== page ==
Acres of Diamonds - (Formatted & Optimized for Nook)

Acres of Diamonds - (Formatted & Optimized for Nook)

by Russell Conwell
3.4 17

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Overview

Acres of Diamonds - (Formatted & Optimized for Nook) by Russell Conwell

"Acres of Diamonds" originated as a speech which Conwell delivered over 6,000 times around the world. It was first published in 1890 by the John Y. Huber Company of Philadelphia.

The central idea of the work is that one need not look elsewhere for opportunity, achievement, or fortune—the resources to achieve all good things are present in one's own community. This theme is developed by an introductory anecdote, told to Conwell by an Arab guide, about a man who wanted to find diamonds so badly that he sold his property and went off in futile search for them; the new owner of his home discovered that a rich diamond mine was located right there on the property. Conwell elaborates on the theme through examples of success, genius, service, or other virtues involving ordinary Americans contemporary to his audience: "dig in your own back-yard!".

In A People's History of the United States, historian Howard Zinn comments that the message was that anyone could get rich if he tried hard enough while implying that Conwell held elitist attitudes by quoting the following from his speech:

"I say that you ought to get rich, and it is your duty to get rich.... The men who get rich may be the most honest men you find in the community. Let me say here clearly .. . ninety-eight out of one hundred of the rich men of America are honest. That is why they are rich. That is why they are trusted with money. That is why they carry on great enterprises and find plenty of people to work with them. It is because they are honest men. ... ... I sympathize with the poor, but the number of poor who are to be sympathised with is very small. To sympathize with a man whom God has punished for his sins ... is to do wrong.... let us remember there is not a poor person in the United States who was not made poor by his own shortcomings. ..."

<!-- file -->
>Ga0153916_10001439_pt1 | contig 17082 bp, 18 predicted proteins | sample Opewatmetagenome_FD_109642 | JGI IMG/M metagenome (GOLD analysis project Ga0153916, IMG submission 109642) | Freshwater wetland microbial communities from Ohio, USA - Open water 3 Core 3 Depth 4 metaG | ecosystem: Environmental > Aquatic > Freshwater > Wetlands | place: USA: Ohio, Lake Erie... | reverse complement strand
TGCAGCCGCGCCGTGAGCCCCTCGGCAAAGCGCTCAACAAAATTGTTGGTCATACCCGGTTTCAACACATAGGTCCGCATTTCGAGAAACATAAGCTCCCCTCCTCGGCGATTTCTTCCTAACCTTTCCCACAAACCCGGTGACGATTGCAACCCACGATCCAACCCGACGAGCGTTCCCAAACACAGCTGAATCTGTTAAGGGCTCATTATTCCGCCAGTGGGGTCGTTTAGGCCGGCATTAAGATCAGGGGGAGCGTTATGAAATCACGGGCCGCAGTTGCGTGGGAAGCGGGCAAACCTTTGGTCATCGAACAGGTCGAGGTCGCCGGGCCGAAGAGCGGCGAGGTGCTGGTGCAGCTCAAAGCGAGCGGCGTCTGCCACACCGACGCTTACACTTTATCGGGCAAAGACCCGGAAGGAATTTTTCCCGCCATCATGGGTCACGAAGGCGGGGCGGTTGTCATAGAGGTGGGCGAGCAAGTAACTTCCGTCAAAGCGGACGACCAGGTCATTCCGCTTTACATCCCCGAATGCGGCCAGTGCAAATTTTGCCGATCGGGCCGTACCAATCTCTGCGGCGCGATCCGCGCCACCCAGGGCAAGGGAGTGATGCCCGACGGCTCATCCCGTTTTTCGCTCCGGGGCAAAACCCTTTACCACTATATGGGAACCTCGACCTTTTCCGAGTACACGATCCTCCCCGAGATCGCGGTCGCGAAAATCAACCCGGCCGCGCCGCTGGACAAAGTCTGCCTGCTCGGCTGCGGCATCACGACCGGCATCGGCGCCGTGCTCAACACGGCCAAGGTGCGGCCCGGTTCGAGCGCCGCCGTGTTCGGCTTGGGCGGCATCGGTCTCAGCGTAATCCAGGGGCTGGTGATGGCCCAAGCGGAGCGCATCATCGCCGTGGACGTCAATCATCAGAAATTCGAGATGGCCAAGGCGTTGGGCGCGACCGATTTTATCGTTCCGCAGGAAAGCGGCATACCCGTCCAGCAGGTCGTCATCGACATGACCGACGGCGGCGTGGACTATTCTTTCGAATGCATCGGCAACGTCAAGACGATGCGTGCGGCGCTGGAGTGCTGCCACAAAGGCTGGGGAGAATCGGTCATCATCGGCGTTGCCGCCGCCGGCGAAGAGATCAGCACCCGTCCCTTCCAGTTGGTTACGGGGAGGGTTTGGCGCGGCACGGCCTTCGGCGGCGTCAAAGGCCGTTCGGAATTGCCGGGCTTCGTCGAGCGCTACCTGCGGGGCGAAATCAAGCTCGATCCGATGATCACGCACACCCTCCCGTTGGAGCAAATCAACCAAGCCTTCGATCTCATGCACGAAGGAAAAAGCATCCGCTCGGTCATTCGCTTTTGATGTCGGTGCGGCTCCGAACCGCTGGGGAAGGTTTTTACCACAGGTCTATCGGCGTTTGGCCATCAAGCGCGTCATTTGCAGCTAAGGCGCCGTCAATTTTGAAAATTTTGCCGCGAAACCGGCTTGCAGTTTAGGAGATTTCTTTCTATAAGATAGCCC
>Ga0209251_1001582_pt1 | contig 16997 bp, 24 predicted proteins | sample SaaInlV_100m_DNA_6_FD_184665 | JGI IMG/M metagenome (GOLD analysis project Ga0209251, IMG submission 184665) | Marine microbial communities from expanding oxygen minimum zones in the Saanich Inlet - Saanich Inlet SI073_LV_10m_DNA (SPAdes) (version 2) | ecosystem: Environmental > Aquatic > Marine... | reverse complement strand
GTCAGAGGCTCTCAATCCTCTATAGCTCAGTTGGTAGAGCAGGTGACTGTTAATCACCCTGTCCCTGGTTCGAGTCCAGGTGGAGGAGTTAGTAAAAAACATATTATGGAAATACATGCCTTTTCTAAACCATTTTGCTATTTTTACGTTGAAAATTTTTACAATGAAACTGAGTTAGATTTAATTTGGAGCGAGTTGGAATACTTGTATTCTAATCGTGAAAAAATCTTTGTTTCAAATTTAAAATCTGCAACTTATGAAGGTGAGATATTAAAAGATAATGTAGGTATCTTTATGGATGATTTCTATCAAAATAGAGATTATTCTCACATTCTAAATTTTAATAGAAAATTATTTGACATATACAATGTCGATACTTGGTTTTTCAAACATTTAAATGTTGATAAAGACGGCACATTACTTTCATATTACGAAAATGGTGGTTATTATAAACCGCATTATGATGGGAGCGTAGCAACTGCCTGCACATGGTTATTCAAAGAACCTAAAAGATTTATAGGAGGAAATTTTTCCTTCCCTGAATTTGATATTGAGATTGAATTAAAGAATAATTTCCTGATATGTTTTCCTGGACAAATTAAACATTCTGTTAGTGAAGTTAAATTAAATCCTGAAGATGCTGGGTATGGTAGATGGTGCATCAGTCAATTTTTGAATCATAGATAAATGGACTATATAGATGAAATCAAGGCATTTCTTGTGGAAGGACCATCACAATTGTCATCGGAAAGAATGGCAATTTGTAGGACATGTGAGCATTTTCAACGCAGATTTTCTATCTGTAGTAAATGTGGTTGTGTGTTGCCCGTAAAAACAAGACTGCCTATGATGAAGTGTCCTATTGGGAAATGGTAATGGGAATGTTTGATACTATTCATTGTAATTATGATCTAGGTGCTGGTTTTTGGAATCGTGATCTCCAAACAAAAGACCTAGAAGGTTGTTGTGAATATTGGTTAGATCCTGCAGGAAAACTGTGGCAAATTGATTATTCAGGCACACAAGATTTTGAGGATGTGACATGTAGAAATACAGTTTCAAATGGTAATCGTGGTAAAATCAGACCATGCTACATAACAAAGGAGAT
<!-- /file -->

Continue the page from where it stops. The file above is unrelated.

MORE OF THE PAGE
Conwell's capacity to establish Temple University and his other civic projects largely derived from the income that he earned from this speech.
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Product Details

BN ID: 2940012866127
Publisher: Classic Century Works
Publication date: 06/16/2011
Series: Wealthy Success Package , #5
Sold by: Barnes & Noble
Format: NOOK Book
File size: 160 KB

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Acres Of Diamonds 3.4 out of 5 based on 0 ratings. 17 reviews.
1000_Character_Reviews More than 1 year ago
Based on a speech originally given as a lecture to raise money for what would become Temple University, this parable about seeing the riches around you can help give you a new perspective. Short and powerful (the book is much like "Who Moved My Cheese" in that it is brief, but contains an important lesson told in the form of a story) "Acres of Diamonds" will force you to take a new look at your own backyard when looking for opportunity. The basic story revolves around a Persian farmer who loses his life and significant wealth looking for a mine of diamonds when, ironically, his own farm land (which he sold to finance his search for diamonds) literally contained acres of diamonds. Conwell gives several other examples of similar stories revolving around gold, oil, etc. The grass isn't always greener on the other side...don't discount where you are, what you know and the relationships that you already have too quickly. Rambles a bit, but it's still a great story with a timeless message.
Guest More than 1 year ago
Be a winner or a whiner. That is the message in thisshort book. The writing is outdated and dogmatic but the premise is sound--quit looking for greener pastures and blossom where you are planted. Give the people what they want and they will come. Worth a read if you can get past the pontificating. This review refers to the Spire Book version.
Carolyn Foss More than 1 year ago
I love this book but the free version is full of typos. You may have trouble reading this unless you have already read the hard copy.
Anonymous More than 1 year ago
Never give up---!
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Anonymous More than 1 year ago
False teahing from the pit...
Anonymous More than 1 year ago
What age? Please tell me